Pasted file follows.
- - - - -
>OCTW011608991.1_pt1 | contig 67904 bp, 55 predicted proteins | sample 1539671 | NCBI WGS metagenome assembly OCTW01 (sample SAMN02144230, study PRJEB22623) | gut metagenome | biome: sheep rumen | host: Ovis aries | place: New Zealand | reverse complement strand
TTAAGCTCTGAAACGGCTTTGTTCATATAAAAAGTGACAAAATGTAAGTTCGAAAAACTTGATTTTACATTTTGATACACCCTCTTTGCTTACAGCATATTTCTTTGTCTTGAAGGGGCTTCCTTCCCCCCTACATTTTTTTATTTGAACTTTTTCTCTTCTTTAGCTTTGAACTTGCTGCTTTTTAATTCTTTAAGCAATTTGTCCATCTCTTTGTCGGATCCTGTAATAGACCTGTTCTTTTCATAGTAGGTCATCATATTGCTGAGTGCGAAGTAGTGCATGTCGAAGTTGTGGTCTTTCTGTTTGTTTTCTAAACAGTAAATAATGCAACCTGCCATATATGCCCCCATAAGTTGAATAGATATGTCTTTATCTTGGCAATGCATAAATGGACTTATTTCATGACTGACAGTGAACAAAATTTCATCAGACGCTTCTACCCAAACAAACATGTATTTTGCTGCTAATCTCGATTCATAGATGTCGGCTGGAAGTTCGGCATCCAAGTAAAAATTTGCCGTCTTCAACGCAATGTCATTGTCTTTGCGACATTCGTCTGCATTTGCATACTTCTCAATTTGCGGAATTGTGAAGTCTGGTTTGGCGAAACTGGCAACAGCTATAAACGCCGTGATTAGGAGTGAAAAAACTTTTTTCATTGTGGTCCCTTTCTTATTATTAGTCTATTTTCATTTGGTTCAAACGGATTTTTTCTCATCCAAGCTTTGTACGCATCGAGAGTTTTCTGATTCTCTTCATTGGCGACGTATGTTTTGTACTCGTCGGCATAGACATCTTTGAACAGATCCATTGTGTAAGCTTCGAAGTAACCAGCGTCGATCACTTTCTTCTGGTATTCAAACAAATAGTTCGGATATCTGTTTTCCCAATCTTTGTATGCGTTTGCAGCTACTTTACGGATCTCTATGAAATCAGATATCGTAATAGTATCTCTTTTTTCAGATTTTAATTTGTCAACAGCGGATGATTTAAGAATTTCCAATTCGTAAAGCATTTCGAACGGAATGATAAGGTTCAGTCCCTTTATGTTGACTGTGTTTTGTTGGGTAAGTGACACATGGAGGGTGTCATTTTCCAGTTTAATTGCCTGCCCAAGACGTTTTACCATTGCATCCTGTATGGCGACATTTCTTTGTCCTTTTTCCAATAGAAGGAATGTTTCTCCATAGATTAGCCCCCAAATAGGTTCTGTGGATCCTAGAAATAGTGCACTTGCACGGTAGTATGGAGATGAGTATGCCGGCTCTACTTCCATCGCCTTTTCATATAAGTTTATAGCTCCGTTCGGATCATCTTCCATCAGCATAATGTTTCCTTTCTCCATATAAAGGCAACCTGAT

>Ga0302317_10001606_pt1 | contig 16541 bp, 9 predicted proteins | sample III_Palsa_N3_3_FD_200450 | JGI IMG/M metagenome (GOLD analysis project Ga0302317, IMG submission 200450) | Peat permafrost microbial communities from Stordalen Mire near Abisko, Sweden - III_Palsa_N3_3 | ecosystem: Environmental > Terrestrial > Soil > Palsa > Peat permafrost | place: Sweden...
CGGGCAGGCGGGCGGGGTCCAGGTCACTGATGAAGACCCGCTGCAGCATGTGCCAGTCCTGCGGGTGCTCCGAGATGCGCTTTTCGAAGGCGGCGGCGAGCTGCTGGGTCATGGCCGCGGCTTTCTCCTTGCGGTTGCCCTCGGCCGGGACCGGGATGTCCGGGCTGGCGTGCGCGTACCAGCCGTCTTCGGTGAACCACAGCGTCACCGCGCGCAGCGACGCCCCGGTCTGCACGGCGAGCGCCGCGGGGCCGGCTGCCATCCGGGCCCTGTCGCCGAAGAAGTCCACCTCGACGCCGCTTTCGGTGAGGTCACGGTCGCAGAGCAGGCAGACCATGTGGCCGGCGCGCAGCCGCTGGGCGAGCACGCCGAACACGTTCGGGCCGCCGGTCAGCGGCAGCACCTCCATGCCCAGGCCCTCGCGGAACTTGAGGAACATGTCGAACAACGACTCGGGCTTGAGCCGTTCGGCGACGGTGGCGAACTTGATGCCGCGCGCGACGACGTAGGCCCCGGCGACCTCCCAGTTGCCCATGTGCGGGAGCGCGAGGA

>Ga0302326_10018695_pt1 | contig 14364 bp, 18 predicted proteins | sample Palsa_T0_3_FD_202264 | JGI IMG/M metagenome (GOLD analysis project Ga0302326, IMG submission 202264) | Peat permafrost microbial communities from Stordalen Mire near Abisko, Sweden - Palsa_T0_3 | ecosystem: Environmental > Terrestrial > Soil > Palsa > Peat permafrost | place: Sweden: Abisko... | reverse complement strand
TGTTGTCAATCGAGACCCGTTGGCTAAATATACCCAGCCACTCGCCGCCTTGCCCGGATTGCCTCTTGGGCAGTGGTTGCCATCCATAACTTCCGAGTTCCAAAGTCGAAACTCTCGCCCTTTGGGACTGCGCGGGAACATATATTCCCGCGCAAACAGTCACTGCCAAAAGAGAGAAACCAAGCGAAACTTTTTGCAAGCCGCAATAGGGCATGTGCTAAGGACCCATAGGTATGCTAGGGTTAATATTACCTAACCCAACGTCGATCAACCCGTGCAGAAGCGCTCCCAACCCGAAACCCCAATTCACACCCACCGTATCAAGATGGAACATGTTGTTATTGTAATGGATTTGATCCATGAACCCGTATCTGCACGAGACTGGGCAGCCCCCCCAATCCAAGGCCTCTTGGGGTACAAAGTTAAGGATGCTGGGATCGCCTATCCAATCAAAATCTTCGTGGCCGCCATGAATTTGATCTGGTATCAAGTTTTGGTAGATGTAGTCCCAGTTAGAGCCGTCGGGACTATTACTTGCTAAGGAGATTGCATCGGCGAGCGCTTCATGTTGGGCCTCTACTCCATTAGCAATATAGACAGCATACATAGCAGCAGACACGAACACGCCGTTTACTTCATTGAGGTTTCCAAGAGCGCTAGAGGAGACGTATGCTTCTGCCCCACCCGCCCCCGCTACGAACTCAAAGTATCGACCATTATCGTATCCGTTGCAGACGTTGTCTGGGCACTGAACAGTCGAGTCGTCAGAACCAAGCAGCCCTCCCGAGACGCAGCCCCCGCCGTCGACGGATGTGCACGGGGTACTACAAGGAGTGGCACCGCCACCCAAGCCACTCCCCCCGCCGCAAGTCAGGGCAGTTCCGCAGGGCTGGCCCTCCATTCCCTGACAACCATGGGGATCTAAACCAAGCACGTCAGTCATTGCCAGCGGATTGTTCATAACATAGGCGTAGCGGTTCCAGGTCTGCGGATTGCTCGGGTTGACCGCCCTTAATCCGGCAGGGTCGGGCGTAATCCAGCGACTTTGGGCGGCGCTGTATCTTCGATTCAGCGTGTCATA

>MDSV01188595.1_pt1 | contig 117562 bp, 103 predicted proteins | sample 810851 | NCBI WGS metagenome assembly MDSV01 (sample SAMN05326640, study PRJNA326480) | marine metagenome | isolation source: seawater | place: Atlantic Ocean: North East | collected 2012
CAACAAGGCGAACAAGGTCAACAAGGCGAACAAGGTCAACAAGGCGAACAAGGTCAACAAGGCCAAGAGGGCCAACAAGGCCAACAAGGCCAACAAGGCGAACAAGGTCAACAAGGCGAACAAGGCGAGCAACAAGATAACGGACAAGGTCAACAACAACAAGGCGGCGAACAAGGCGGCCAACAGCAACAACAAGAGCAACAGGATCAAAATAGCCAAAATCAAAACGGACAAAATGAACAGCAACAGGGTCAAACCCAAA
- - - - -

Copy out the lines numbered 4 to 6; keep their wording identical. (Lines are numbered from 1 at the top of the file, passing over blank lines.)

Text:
CGGGCAGGCGGGCGGGGTCCAGGTCACTGATGAAGACCCGCTGCAGCATGTGCCAGTCCTGCGGGTGCTCCGAGATGCGCTTTTCGAAGGCGGCGGCGAGCTGCTGGGTCATGGCCGCGGCTTTCTCCTTGCGGTTGCCCTCGGCCGGGACCGGGATGTCCGGGCTGGCGTGCGCGTACCAGCCGTCTTCGGTGAACCACAGCGTCACCGCGCGCAGCGACGCCCCGGTCTGCACGGCGAGCGCCGCGGGGCCGGCTGCCATCCGGGCCCTGTCGCCGAAGAAGTCCACCTCGACGCCGCTTTCGGTGAGGTCACGGTCGCAGAGCAGGCAGACCATGTGGCCGGCGCGCAGCCGCTGGGCGAGCACGCCGAACACGTTCGGGCCGCCGGTCAGCGGCAGCACCTCCATGCCCAGGCCCTCGCGGAACTTGAGGAACATGTCGAACAACGACTCGGGCTTGAGCCGTTCGGCGACGGTGGCGAACTTGATGCCGCGCGCGACGACGTAGGCCCCGGCGACCTCCCAGTTGCCCATGTGCGGGAGCGCGAGGA

>Ga0302326_10018695_pt1 | contig 14364 bp, 18 predicted proteins | sample Palsa_T0_3_FD_202264 | JGI IMG/M metagenome (GOLD analysis project Ga0302326, IMG submission 202264) | Peat permafrost microbial communities from Stordalen Mire near Abisko, Sweden - Palsa_T0_3 | ecosystem: Environmental > Terrestrial > Soil > Palsa > Peat permafrost | place: Sweden: Abisko... | reverse complement strand
TGTTGTCAATCGAGACCCGTTGGCTAAATATACCCAGCCACTCGCCGCCTTGCCCGGATTGCCTCTTGGGCAGTGGTTGCCATCCATAACTTCCGAGTTCCAAAGTCGAAACTCTCGCCCTTTGGGACTGCGCGGGAACATATATTCCCGCGCAAACAGTCACTGCCAAAAGAGAGAAACCAAGCGAAACTTTTTGCAAGCCGCAATAGGGCATGTGCTAAGGACCCATAGGTATGCTAGGGTTAATATTACCTAACCCAACGTCGATCAACCCGTGCAGAAGCGCTCCCAACCCGAAACCCCAATTCACACCCACCGTATCAAGATGGAACATGTTGTTATTGTAATGGATTTGATCCATGAACCCGTATCTGCACGAGACTGGGCAGCCCCCCCAATCCAAGGCCTCTTGGGGTACAAAGTTAAGGATGCTGGGATCGCCTATCCAATCAAAATCTTCGTGGCCGCCATGAATTTGATCTGGTATCAAGTTTTGGTAGATGTAGTCCCAGTTAGAGCCGTCGGGACTATTACTTGCTAAGGAGATTGCATCGGCGAGCGCTTCATGTTGGGCCTCTACTCCATTAGCAATATAGACAGCATACATAGCAGCAGACACGAACACGCCGTTTACTTCATTGAGGTTTCCAAGAGCGCTAGAGGAGACGTATGCTTCTGCCCCACCCGCCCCCGCTACGAACTCAAAGTATCGACCATTATCGTATCCGTTGCAGACGTTGTCTGGGCACTGAACAGTCGAGTCGTCAGAACCAAGCAGCCCTCCCGAGACGCAGCCCCCGCCGTCGACGGATGTGCACGGGGTACTACAAGGAGTGGCACCGCCACCCAAGCCACTCCCCCCGCCGCAAGTCAGGGCAGTTCCGCAGGGCTGGCCCTCCATTCCCTGACAACCATGGGGATCTAAACCAAGCACGTCAGTCATTGCCAGCGGATTGTTCATAACATAGGCGTAGCGGTTCCAGGTCTGCGGATTGCTCGGGTTGACCGCCCTTAATCCGGCAGGGTCGGGCGTAATCCAGCGACTTTGGGCGGCGCTGTATCTTCGATTCAGCGTGTCATA